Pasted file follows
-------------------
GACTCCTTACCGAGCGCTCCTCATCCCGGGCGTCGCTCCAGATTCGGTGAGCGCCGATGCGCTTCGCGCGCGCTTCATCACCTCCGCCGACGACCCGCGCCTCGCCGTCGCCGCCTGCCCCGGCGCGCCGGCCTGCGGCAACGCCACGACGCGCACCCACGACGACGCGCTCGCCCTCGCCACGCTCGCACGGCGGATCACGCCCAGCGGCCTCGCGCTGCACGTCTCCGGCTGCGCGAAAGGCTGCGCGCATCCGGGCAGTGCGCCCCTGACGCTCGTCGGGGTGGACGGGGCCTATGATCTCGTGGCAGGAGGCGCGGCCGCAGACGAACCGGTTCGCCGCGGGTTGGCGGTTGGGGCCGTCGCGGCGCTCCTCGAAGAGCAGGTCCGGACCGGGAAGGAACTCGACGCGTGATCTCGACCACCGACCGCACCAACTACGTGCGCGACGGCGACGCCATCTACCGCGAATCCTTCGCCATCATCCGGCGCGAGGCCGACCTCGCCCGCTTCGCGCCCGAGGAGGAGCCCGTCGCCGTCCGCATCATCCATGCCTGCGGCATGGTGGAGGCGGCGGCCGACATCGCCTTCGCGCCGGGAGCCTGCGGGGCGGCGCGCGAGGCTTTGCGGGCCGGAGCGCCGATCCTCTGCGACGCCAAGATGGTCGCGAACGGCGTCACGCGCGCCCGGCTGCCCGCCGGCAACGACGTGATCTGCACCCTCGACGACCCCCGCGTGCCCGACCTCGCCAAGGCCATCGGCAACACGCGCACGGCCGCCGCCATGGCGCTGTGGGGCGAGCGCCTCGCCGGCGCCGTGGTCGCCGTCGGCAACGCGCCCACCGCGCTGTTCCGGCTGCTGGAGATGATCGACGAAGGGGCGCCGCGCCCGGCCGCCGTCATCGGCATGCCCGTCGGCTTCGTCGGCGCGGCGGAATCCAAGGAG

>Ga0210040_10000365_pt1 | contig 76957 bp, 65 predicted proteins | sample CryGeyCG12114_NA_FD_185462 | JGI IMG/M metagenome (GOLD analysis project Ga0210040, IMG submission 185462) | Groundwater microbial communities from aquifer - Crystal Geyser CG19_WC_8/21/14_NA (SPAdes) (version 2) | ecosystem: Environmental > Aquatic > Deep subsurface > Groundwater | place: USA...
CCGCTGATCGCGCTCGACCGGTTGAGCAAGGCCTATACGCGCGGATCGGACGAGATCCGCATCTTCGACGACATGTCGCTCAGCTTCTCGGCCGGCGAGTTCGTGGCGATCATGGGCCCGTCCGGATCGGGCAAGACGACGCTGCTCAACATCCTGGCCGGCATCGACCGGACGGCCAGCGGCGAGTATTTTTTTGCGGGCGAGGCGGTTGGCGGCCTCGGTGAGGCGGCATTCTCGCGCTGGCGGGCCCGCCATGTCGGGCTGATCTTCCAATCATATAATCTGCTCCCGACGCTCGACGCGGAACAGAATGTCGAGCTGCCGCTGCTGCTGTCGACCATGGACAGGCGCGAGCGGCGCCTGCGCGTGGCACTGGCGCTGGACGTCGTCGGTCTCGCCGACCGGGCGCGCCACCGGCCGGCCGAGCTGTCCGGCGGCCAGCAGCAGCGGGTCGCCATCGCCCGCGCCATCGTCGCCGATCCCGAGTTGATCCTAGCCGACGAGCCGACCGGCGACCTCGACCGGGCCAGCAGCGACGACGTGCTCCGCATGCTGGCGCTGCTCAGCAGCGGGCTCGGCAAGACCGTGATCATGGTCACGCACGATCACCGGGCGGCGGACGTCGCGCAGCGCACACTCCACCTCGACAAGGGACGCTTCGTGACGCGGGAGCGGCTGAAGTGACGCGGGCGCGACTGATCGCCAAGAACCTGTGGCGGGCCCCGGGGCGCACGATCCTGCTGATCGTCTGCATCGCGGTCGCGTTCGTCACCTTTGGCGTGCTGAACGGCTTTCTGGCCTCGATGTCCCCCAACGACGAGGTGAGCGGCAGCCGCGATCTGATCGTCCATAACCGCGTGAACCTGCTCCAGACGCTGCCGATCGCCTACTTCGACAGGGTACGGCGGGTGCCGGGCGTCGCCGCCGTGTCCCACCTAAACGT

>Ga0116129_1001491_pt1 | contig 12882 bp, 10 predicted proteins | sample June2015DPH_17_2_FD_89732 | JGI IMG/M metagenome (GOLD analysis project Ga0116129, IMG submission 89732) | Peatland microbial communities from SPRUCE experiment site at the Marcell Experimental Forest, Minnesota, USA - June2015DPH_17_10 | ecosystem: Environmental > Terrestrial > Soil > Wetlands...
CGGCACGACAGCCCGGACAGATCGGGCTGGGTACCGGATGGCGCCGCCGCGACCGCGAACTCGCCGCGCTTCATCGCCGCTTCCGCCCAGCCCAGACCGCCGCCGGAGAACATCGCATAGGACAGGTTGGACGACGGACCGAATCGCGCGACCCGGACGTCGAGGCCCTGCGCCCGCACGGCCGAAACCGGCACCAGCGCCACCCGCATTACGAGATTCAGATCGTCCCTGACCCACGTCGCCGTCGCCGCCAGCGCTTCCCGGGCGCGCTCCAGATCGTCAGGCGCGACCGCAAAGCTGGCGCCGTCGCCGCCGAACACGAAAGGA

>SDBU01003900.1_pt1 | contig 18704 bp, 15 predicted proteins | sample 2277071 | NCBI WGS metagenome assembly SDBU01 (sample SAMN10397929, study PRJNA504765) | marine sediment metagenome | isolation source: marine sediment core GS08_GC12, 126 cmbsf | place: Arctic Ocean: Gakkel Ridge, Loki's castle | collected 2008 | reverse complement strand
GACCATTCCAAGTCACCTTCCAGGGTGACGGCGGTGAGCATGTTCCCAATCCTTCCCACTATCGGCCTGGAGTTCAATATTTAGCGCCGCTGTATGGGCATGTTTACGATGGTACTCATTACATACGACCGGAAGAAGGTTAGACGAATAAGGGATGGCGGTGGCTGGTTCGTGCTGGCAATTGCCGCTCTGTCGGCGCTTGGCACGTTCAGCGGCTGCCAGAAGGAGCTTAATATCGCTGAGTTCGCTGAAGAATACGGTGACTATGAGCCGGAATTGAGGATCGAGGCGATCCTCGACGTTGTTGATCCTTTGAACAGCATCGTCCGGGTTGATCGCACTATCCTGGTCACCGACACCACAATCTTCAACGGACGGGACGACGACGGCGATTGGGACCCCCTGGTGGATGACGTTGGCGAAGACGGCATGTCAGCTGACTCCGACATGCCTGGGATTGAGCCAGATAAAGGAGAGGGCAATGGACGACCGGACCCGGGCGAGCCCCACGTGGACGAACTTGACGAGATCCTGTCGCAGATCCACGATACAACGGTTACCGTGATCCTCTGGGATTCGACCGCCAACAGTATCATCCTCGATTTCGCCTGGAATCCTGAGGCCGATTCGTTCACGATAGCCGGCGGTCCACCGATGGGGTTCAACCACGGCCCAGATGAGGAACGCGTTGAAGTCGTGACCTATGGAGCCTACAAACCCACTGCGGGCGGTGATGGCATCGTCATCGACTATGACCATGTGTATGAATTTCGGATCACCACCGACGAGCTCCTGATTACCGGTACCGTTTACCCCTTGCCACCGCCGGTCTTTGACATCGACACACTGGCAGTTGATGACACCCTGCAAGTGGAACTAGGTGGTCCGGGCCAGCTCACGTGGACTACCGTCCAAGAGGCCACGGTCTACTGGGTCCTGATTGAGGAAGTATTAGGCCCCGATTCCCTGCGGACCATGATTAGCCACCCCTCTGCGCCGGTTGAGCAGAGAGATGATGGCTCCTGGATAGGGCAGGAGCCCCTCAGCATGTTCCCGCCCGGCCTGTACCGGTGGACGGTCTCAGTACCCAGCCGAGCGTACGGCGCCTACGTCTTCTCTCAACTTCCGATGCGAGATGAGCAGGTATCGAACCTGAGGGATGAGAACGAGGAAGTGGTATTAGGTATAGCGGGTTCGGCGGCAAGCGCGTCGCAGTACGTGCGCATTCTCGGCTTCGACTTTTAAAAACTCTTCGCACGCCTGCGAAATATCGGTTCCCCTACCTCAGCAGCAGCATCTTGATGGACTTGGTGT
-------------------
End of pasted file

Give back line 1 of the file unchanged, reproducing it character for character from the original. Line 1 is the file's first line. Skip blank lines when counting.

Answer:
GACTCCTTACCGAGCGCTCCTCATCCCGGGCGTCGCTCCAGATTCGGTGAGCGCCGATGCGCTTCGCGCGCGCTTCATCACCTCCGCCGACGACCCGCGCCTCGCCGTCGCCGCCTGCCCCGGCGCGCCGGCCTGCGGCAACGCCACGACGCGCACCCACGACGACGCGCTCGCCCTCGCCACGCTCGCACGGCGGATCACGCCCAGCGGCCTCGCGCTGCACGTCTCCGGCTGCGCGAAAGGCTGCGCGCATCCGGGCAGTGCGCCCCTGACGCTCGTCGGGGTGGACGGGGCCTATGATCTCGTGGCAGGAGGCGCGGCCGCAGACGAACCGGTTCGCCGCGGGTTGGCGGTTGGGGCCGTCGCGGCGCTCCTCGAAGAGCAGGTCCGGACCGGGAAGGAACTCGACGCGTGATCTCGACCACCGACCGCACCAACTACGTGCGCGACGGCGACGCCATCTACCGCGAATCCTTCGCCATCATCCGGCGCGAGGCCGACCTCGCCCGCTTCGCGCCCGAGGAGGAGCCCGTCGCCGTCCGCATCATCCATGCCTGCGGCATGGTGGAGGCGGCGGCCGACATCGCCTTCGCGCCGGGAGCCTGCGGGGCGGCGCGCGAGGCTTTGCGGGCCGGAGCGCCGATCCTCTGCGACGCCAAGATGGTCGCGAACGGCGTCACGCGCGCCCGGCTGCCCGCCGGCAACGACGTGATCTGCACCCTCGACGACCCCCGCGTGCCCGACCTCGCCAAGGCCATCGGCAACACGCGCACGGCCGCCGCCATGGCGCTGTGGGGCGAGCGCCTCGCCGGCGCCGTGGTCGCCGTCGGCAACGCGCCCACCGCGCTGTTCCGGCTGCTGGAGATGATCGACGAAGGGGCGCCGCGCCCGGCCGCCGTCATCGGCATGCCCGTCGGCTTCGTCGGCGCGGCGGAATCCAAGGAG